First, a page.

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Monthly Archives: April 2021

Positive and Negative (Battery Care)

You notice when your smartphone's battery starts to go weak on you.  It runs out of juice faster than it did when it was new.  Bet you pay attention to that pretty closely. Unfortunately, many of us don't pay the same attention to the battery in our vehicles. If your battery got you through the cold-weather months, you might be thinking you're all set until next winter. But you might be surprised to learn this: Hot weather is harder on a battery than cold weather.  (Note: we're talking about a conventional vehicle here, not an all-electric, plug-in one.) The way your vehicle's battery holds a charge is that it has chemicals inside it, and they react with each other to produce electricity.  A vehicle battery discharges electricity and then needs to be recharged.  Unlike your smartphone that you plug in each night to charge, the way a vehicle's battery gets recharged is by using the mechanical energy of the engine.  It's a pretty cool system that's been arou ... read more

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Battery

Don't Start with That (Bad Starter Motor)

We've all heard that expression, "That's a non starter." When it comes to your vehicle, that's not music to a driver's ears. That sickening sound when you start the ignition and instead of hearing the engine crank, you hear it slowly turn over and your dash lights go dim.  There can be many reasons a vehicle won't start, so here's a little history of how the starter came to be an important component of modern vehicles. You have to move the engine's components to start it. The first cars had a crank that the driver would insert into the front, then start turning things over by hand.  When the engine started, you had to release that crank immediately or risk a broken arm.  Yes, it happened many times.  So, they came up with a better idea: an electric starter, which was a big advance in automotive technology. With this system, an electric motor rotated a series of gears that turned the gasoline engine's crankshaft so its pistons and parts moved and the engine drew in a ... read more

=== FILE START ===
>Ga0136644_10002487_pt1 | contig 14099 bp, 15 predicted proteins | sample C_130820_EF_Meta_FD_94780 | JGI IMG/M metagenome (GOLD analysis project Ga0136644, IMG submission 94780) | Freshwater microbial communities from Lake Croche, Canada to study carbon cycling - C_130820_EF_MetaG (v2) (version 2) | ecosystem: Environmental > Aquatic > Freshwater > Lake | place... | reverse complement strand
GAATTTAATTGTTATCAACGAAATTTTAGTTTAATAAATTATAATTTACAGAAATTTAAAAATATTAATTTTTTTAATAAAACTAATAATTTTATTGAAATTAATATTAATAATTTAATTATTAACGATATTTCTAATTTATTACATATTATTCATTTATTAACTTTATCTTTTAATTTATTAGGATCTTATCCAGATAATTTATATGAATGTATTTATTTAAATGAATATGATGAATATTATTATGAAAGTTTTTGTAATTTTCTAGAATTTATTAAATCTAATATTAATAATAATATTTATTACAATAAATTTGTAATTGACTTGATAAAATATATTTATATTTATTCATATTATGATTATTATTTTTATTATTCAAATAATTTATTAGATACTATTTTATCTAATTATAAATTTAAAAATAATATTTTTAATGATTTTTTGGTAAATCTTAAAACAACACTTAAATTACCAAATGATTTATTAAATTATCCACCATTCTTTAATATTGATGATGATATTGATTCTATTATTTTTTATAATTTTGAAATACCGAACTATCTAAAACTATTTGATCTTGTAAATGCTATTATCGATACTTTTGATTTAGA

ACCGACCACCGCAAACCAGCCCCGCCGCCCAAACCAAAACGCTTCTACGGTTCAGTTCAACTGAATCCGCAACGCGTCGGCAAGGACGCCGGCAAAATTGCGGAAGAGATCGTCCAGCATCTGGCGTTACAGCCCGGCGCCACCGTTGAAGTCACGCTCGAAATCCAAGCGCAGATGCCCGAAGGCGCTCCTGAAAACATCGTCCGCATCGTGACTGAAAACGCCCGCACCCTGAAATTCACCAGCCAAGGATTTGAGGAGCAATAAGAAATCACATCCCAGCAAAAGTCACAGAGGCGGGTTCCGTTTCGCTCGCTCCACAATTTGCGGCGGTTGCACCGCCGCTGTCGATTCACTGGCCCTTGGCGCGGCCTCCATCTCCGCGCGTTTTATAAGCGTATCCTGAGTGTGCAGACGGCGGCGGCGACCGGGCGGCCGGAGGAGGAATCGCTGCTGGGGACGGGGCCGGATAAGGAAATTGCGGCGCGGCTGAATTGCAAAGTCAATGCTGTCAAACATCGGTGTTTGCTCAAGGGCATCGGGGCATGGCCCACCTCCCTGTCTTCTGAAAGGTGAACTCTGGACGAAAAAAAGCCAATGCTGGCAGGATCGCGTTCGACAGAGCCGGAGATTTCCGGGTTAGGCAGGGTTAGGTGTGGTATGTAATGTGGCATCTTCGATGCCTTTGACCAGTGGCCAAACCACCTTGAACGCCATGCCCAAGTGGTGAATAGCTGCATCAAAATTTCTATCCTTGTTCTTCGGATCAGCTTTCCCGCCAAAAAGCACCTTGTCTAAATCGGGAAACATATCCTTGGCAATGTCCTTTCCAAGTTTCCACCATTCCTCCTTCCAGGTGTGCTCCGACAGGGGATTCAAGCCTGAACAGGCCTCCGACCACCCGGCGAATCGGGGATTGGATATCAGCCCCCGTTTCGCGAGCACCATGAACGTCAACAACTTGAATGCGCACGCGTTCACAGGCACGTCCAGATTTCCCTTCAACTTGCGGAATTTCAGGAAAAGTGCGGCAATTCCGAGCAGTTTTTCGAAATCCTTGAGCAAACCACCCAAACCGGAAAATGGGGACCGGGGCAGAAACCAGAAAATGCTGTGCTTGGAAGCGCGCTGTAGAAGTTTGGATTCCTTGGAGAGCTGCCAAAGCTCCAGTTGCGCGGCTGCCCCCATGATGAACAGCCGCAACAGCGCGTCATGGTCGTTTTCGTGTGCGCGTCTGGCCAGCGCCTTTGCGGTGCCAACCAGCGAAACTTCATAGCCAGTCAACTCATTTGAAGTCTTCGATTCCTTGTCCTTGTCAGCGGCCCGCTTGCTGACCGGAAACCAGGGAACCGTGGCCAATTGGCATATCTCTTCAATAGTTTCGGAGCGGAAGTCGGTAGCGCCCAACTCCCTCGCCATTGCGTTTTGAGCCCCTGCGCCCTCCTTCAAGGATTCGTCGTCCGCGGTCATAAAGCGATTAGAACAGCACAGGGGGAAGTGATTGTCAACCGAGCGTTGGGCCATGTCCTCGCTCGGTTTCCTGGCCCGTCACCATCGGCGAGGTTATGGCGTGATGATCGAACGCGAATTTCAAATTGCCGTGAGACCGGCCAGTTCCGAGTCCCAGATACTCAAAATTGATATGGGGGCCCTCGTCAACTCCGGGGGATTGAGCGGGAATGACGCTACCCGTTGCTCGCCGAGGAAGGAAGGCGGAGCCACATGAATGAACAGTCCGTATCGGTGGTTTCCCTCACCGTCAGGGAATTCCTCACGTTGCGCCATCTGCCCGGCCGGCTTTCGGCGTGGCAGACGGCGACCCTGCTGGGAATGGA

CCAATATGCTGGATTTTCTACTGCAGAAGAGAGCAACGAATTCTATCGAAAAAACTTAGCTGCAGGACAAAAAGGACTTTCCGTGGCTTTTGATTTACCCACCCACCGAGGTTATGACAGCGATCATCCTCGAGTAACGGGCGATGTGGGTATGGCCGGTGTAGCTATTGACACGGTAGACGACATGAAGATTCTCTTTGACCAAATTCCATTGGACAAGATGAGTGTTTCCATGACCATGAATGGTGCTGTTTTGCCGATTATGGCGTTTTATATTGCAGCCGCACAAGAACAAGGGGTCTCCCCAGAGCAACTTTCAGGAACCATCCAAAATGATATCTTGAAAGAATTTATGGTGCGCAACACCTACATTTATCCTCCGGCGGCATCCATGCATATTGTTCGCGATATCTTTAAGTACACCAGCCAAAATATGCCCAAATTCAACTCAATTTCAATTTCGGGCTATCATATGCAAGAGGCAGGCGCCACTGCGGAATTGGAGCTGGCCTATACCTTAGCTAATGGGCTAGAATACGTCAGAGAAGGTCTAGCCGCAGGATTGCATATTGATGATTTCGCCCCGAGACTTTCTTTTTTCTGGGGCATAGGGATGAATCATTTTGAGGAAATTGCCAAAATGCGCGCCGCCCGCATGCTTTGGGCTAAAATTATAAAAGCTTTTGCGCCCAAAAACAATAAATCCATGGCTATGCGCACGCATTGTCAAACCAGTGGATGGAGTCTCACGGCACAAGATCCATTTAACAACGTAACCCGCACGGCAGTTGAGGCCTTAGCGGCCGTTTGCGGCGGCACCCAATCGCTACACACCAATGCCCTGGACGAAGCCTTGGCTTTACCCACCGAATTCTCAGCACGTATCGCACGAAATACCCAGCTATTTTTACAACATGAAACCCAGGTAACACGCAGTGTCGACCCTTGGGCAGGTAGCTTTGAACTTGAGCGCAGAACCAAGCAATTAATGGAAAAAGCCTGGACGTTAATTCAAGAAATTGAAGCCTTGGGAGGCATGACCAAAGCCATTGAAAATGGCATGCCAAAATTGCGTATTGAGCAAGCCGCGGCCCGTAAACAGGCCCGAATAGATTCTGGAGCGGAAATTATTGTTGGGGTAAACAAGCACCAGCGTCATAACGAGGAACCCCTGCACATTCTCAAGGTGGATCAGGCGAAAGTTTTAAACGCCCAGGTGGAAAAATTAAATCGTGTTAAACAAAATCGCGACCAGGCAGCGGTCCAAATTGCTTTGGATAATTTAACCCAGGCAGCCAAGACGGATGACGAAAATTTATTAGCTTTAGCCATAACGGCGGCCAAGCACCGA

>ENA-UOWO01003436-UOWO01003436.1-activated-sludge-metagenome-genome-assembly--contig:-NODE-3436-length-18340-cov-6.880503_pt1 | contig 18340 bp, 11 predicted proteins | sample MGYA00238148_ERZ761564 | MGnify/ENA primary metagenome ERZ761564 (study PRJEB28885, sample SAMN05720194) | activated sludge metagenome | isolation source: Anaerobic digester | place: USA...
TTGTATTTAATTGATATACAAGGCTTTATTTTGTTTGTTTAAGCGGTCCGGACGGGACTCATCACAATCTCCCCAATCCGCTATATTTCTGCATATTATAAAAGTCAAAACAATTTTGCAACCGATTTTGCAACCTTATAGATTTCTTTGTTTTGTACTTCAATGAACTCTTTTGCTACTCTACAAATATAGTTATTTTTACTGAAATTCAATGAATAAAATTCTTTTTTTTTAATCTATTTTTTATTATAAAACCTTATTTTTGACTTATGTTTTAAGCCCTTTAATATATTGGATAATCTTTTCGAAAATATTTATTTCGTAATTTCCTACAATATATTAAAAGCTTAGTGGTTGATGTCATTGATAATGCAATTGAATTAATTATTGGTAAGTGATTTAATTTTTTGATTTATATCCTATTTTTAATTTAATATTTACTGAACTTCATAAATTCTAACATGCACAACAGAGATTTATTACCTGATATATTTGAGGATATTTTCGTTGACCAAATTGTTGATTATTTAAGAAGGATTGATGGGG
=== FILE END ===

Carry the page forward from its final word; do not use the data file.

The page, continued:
A Honking Big Jam (Stuck Horn)

At one time or another, most drivers honk their horn at someone who might be texting at a stoplight or not paying attention when they're driving.  But what happens when you tap on your horn and all of a sudden it won't quit? Everyone's looking at you like you're an angry jerk and all you want to do is turn it off! It helps to know the basics of what's happening when you honk your horn.  There's a switch in the steering wheel, of course, and when you press on it, it sends power to a relay which then energizes the horn.  Bingo.  Sound.  When the horn sticks on, one of these parts or the wiring has developed a problem.  With the ear-splitting noise inside your cabin, it may be hard to keep your cool, but do your best to stay calm.  Try pushing the horn several times; it may un-stick the switch if you're lucky.  If not, there are a couple of things you can try. First, if you can, pull your vehicle off the road and into a spot where you're not disrupt ... read more

Do you have a Clue (Get the Most Out of a Service Visit)

When you head to the doctor, you probably have it in your mind what you're going to say about why you don't feel good.  That way your doctor can use that information to diagnose your problem. You might want to think of that same approach when you take your vehicle in for a repair. Experts say what will help the service advisor most is for you to bring in some well-organized descriptions about your vehicle's issues.  You might even want to write them down so you don't forget.  Is there an unusual smell?  What does it smell like?  Does the problem happen first thing after starting out? If there's an odd sound you hear, is it dependent on speed?  Does it change when you turn a corner?   Keep your expectations realistic.  Some conditions may take a long time to diagnose and repair.  If you go thinking you'll be in and out in no time, you might be disappointed when you're told there are other customers ahead of you and you may have to come b ... read more

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